When his scribe had finished writing on the parchment his dictated letter, Paul would take up the pen and write a conclusion to personally authenticate the letter. At the end of a letter to the churches in Galatia, (Central Turkey) he exclaims with some surprise: Gal 6:11 "See what large letters I use as I write to you with my own hand!" Paul may have written such large letters due to poor eye sight. This could be his disability he refers to as simply his "thorn in the flesh" 2 Corinthians 12:7-9 "To keep me from becoming conceited because of these surpassingly great revelations, there was given me a thorn in my flesh, a messenger of Satan, to torment me. Three times I pleaded with the Lord to take it away from me. But he said to me, "My grace is sufficient for you, for my power is made perfect in weakness." Therefore I will boast all the more gladly about my weaknesses, so that Christ's power may rest on me." While this does not point to his eyesight, note another passage leads me to thinking it was poor eyesight which caused him such heartache. What a disability for a traveling preacher, writer and church planter to have limited sight. 

Galatians 4: 13-15 "As you know, it was because of an illness that I first preached the gospel to you. Even though my illness was a trial to you, you did not treat me with contempt or scorn. Instead, you welcomed me as if I were an angel of God, as if I were Christ Jesus himself. What has happened to all your joy? I can testify that, if you could have done so, you would have torn out your eyes and given them to me." What wonderful concern they had: "if you could have done so, you would have torn out your eyes and given them to me." But Paul persisted. He did not let his disability restrict his ministry. He used his ability to proclaim and write the Gospel and to establish new churches throughout the known world. It doing so, he became a role model to Christians with disabilities ever since. 


The psychiatrist Dr Victor Frankl realised that humans had the unique and invaluable ability to choose how things would affect them, no matter what happened to them. Frankl made this discovery while a prisoner in a Nazi concentration camp where he was starved and tortured. During this time his parents, brothers and sisters and his wife were all murdered. He discovered that even in the worst of situations, some people kept control of their lives while others succumbed to the forces controlling them. The knowledge that he had both the freedom and power to choose his own response, no matter what atrocities his captors inflicted upon him, was a break-through which helped him and many others to survive the horrors of those times. Here he developed the concept of proactivity. This was in contrast to deterministic behaviour. This is a difference that can make all the difference to any person with a disability. 

Most paralympians have made the choice to be proactive about their disability - that is why they are today champions! Most human psychology this century has been deterministic. That is, our actions, characters and behaviour are determined by external factors: whether genetic (I can't help it, that's the way I was born), environmental (my wife pushed me too far) or psychological (it's because my father was never there for me as a child). There is little choice involved. Is there nothing we can do about our situation? Frankl says there is - you can take responsibility for yourself and choose your response.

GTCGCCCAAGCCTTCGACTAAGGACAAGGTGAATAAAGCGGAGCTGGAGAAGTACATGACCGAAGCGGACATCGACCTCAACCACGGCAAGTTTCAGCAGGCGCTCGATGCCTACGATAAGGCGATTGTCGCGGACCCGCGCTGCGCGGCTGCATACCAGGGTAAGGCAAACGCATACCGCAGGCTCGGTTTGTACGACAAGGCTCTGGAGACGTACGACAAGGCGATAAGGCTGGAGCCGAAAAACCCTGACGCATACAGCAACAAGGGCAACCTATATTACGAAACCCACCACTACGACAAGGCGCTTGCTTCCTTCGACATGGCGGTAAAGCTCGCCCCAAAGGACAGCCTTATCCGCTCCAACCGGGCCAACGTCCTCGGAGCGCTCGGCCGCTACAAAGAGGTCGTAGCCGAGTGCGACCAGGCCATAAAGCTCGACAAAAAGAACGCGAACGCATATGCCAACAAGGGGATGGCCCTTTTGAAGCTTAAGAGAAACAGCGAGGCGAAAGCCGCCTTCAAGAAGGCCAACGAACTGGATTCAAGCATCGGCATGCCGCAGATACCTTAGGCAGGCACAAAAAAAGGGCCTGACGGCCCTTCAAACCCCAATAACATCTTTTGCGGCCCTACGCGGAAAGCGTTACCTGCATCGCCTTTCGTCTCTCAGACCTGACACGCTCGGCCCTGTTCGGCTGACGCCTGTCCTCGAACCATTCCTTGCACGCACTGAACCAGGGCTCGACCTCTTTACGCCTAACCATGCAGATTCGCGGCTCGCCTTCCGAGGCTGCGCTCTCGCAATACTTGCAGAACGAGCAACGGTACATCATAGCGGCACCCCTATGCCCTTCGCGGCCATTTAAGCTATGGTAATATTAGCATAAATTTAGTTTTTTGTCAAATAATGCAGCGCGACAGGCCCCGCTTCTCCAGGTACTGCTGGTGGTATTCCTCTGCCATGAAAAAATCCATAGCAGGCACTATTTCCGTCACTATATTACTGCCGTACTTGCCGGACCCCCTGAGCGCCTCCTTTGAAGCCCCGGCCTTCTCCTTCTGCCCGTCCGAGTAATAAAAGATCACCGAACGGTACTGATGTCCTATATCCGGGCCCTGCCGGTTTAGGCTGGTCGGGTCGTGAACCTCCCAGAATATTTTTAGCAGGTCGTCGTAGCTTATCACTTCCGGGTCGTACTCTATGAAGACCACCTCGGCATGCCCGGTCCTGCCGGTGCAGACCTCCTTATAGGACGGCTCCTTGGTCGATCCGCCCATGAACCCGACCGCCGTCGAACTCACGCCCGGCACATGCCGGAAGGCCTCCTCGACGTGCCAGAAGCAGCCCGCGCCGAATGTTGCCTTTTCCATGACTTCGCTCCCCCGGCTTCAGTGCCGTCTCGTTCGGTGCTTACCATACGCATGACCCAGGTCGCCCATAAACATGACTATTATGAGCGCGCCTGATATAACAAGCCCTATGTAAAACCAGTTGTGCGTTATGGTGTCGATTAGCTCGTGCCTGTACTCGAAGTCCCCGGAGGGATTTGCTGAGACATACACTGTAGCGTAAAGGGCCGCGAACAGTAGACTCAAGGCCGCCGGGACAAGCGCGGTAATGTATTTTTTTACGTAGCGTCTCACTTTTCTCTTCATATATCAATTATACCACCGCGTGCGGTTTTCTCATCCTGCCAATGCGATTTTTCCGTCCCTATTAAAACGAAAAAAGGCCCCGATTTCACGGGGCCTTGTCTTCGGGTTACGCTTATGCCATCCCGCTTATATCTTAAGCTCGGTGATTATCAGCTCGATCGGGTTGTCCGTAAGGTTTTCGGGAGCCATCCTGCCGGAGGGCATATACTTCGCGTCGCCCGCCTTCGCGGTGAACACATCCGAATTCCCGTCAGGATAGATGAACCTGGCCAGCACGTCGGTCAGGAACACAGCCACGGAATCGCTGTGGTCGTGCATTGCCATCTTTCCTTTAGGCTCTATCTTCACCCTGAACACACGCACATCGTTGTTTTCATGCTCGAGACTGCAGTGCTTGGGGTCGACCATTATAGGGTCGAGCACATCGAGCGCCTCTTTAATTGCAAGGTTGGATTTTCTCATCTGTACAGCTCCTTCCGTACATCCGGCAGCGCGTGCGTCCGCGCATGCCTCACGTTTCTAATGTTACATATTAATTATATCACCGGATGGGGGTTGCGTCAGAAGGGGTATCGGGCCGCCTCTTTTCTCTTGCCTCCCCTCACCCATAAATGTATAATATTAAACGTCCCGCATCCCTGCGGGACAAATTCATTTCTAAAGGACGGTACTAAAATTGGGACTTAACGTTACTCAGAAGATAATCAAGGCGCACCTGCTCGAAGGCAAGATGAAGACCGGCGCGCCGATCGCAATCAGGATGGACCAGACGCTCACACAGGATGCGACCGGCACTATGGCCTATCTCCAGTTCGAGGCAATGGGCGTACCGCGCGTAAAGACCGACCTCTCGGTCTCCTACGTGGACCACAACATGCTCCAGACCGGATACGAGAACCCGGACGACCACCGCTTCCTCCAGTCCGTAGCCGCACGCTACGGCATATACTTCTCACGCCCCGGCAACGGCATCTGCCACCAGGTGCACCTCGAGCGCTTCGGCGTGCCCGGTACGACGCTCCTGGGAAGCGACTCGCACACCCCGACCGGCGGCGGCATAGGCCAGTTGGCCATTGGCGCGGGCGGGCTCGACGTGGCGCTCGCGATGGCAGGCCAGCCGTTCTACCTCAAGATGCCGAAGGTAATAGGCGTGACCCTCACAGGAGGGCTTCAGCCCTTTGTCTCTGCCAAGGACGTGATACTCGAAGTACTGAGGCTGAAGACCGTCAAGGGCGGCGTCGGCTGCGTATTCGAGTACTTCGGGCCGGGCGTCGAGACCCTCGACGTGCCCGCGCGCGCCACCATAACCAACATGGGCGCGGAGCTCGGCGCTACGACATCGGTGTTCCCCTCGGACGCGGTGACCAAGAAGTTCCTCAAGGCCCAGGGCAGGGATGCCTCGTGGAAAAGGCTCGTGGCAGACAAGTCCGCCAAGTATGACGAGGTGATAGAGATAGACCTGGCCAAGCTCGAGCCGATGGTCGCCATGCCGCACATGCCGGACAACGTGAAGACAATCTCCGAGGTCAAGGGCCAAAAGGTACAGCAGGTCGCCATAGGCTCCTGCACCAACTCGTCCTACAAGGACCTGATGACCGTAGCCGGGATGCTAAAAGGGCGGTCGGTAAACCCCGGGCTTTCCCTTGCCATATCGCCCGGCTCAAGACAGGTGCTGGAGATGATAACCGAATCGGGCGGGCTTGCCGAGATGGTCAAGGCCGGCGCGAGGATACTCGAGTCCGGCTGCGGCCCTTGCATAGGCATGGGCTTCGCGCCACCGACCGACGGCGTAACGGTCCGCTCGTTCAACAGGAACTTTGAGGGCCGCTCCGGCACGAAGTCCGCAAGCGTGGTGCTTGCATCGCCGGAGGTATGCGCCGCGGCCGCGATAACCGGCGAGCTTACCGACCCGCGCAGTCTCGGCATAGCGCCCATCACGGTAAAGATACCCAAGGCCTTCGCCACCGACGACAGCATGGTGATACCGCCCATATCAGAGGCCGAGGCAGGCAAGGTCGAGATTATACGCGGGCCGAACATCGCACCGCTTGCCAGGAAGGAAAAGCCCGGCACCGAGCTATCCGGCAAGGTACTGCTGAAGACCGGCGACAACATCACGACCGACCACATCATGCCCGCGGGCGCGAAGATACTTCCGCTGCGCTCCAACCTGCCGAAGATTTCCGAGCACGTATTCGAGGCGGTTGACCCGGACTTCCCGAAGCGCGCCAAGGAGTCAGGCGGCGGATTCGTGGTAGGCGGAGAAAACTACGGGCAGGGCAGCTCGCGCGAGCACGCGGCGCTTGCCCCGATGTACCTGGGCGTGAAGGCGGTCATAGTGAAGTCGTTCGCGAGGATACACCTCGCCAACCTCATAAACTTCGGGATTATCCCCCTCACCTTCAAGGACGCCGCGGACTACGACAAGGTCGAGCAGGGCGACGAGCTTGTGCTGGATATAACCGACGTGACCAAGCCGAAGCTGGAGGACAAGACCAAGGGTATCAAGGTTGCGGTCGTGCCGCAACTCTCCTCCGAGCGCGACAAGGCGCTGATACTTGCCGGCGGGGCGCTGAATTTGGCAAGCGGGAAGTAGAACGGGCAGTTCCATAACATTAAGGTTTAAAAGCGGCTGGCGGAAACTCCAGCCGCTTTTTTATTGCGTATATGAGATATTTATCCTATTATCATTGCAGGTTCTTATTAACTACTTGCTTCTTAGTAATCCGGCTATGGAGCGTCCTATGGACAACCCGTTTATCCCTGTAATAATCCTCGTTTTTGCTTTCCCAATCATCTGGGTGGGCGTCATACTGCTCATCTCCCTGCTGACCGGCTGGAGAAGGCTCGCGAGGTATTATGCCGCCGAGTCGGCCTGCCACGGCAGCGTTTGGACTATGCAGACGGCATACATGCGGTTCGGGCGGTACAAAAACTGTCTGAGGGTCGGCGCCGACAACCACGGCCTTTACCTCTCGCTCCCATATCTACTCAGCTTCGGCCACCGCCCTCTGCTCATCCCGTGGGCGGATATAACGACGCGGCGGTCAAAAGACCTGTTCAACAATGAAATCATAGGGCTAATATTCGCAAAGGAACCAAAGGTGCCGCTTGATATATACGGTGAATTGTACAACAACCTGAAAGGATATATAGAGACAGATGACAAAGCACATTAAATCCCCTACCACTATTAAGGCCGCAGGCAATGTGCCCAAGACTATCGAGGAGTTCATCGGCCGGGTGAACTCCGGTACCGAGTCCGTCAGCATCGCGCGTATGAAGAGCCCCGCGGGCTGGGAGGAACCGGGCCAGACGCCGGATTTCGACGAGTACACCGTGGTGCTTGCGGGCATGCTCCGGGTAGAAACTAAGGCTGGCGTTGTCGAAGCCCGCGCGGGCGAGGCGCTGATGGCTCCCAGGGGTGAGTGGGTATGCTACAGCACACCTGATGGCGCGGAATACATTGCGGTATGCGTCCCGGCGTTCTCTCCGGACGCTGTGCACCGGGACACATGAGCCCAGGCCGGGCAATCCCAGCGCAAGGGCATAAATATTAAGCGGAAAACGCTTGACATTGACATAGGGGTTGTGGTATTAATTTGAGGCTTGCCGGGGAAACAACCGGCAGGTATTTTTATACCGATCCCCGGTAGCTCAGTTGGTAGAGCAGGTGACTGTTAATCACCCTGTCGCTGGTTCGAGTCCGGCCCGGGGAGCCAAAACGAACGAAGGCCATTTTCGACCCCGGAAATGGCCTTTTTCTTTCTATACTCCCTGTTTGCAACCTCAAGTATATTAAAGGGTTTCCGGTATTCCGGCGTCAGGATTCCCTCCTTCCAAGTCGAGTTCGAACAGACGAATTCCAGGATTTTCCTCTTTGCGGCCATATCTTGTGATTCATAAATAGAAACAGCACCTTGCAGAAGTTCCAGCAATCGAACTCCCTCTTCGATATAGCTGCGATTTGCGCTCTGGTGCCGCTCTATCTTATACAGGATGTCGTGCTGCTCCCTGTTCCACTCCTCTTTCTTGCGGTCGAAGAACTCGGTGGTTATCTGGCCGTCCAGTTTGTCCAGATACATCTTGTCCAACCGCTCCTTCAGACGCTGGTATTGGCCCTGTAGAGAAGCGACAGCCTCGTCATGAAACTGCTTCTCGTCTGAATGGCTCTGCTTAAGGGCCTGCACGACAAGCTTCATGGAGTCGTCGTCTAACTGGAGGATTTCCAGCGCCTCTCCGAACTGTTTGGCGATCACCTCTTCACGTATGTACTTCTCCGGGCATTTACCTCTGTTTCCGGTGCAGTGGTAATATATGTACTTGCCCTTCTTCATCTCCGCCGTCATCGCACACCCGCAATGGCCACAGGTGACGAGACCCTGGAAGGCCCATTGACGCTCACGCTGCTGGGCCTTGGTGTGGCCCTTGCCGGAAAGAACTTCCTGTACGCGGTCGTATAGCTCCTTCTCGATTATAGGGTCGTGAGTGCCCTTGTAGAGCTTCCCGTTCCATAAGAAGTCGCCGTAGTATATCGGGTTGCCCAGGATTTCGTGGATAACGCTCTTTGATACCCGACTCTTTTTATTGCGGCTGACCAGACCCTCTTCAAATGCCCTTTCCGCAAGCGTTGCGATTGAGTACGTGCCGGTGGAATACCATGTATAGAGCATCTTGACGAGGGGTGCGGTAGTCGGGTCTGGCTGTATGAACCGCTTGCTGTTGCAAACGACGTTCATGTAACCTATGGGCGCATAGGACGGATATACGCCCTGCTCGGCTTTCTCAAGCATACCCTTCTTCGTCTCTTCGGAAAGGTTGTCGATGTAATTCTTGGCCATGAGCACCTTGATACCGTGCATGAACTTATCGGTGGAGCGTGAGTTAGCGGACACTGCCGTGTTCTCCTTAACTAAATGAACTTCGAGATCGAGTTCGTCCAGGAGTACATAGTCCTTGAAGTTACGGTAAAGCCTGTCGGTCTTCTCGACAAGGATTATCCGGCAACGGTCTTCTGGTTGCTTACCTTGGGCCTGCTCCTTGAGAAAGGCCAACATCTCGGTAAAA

Determinism has more validity for laboratory rats than people. Humans alone have the ability to choose a response to any given stimulus. We can be aware of our own responses, analyse them and exercise our will over them. We also have imagination, conscience, and religious faith that can give us power over our circumstances. These can take us outside and above our present circumstances and allow us to respond differently. People take responsibility for their lives and what happens to them. This responsibility means responding as we choose. Truly proactive people embrace this responsibility. They never blame their situation, environment, conditioning or other people for their behaviour. They choose it themselves, based on their values from their faith not their feelings. 

People who are reactive, on the other hand, are so because they elect to be. If we are governed by colleagues and conditions it means we have, either consciously or by default, empowered those things to control our lives. 

A reactive person dwells on concerns outside their power to control. They increasingly complain, blame and feel victimised. They are negative people. Many of them come into our care to be treated because they cannot get on top of their situation. They believe everything and everybody is against them. 


On the other hand, Christians must positively take control of themselves and their circumstances by God's power. God promises to empower you. The trouble is that many of us do not live our Christian faith. We allow things to determine our destiny. We must learn to be proactive and positive, trusting in God's goodness, guidance and power. We must take control of our own lives. There are some things we just accept: we have some disability for example. There are some things we will not accept: we will not allow this disability to handicap us and stop our achieving. We pray that God will help us discern the one from the other. 

Hence Wesley Mission's children's centres, counselling services, Disabilities Services, and in all other areas where people face their disabilities, are conducted on a Christian basis. For it is by faith in Christ that we live. When we choose him, we choose the way we shall live. Hear the Good News! You do not have to live in a cycle of despair. You do not have to bear the burden of your parents' sin. You do not have to be determined by your environment, genes or up-bringing. You can be you. A new you! A reborn you! Jesus Christ gives you the power to overcome. You can be born a child of God. The cycle can be broken. Instead, you can born again - a new you! Why not accept it? 

Gordon Moyes 2000